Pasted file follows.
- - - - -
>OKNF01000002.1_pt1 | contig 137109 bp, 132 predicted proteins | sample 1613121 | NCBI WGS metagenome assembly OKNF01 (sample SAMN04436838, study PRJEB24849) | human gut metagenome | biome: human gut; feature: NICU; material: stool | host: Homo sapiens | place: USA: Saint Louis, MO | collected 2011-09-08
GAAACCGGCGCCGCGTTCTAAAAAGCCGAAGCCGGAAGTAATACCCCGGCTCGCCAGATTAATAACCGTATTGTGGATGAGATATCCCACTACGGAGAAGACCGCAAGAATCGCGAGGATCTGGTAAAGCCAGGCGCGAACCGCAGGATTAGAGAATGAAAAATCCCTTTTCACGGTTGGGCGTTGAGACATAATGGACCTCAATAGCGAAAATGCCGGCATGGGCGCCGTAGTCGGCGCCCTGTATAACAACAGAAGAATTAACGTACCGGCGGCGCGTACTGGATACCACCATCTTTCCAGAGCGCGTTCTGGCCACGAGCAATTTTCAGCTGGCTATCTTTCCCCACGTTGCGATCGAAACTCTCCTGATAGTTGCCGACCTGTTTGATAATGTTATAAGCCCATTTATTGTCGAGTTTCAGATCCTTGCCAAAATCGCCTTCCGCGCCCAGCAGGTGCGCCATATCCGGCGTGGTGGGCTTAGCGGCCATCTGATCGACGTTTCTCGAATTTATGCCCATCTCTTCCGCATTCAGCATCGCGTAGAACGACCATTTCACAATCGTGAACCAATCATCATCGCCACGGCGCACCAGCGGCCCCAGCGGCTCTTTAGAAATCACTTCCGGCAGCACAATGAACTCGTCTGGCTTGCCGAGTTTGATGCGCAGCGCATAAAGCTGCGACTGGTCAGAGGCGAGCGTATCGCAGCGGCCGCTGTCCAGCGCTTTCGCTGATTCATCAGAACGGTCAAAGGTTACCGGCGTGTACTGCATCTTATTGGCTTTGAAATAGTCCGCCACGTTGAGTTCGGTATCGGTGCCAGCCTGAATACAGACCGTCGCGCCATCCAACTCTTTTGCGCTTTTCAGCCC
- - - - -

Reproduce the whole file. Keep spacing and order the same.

>OKNF01000002.1_pt1 | contig 137109 bp, 132 predicted proteins | sample 1613121 | NCBI WGS metagenome assembly OKNF01 (sample SAMN04436838, study PRJEB24849) | human gut metagenome | biome: human gut; feature: NICU; material: stool | host: Homo sapiens | place: USA: Saint Louis, MO | collected 2011-09-08
GAAACCGGCGCCGCGTTCTAAAAAGCCGAAGCCGGAAGTAATACCCCGGCTCGCCAGATTAATAACCGTATTGTGGATGAGATATCCCACTACGGAGAAGACCGCAAGAATCGCGAGGATCTGGTAAAGCCAGGCGCGAACCGCAGGATTAGAGAATGAAAAATCCCTTTTCACGGTTGGGCGTTGAGACATAATGGACCTCAATAGCGAAAATGCCGGCATGGGCGCCGTAGTCGGCGCCCTGTATAACAACAGAAGAATTAACGTACCGGCGGCGCGTACTGGATACCACCATCTTTCCAGAGCGCGTTCTGGCCACGAGCAATTTTCAGCTGGCTATCTTTCCCCACGTTGCGATCGAAACTCTCCTGATAGTTGCCGACCTGTTTGATAATGTTATAAGCCCATTTATTGTCGAGTTTCAGATCCTTGCCAAAATCGCCTTCCGCGCCCAGCAGGTGCGCCATATCCGGCGTGGTGGGCTTAGCGGCCATCTGATCGACGTTTCTCGAATTTATGCCCATCTCTTCCGCATTCAGCATCGCGTAGAACGACCATTTCACAATCGTGAACCAATCATCATCGCCACGGCGCACCAGCGGCCCCAGCGGCTCTTTAGAAATCACTTCCGGCAGCACAATGAACTCGTCTGGCTTGCCGAGTTTGATGCGCAGCGCATAAAGCTGCGACTGGTCAGAGGCGAGCGTATCGCAGCGGCCGCTGTCCAGCGCTTTCGCTGATTCATCAGAACGGTCAAAGGTTACCGGCGTGTACTGCATCTTATTGGCTTTGAAATAGTCCGCCACGTTGAGTTCGGTATCGGTGCCAGCCTGAATACAGACCGTCGCGCCATCCAACTCTTTTGCGCTTTTCAGCCC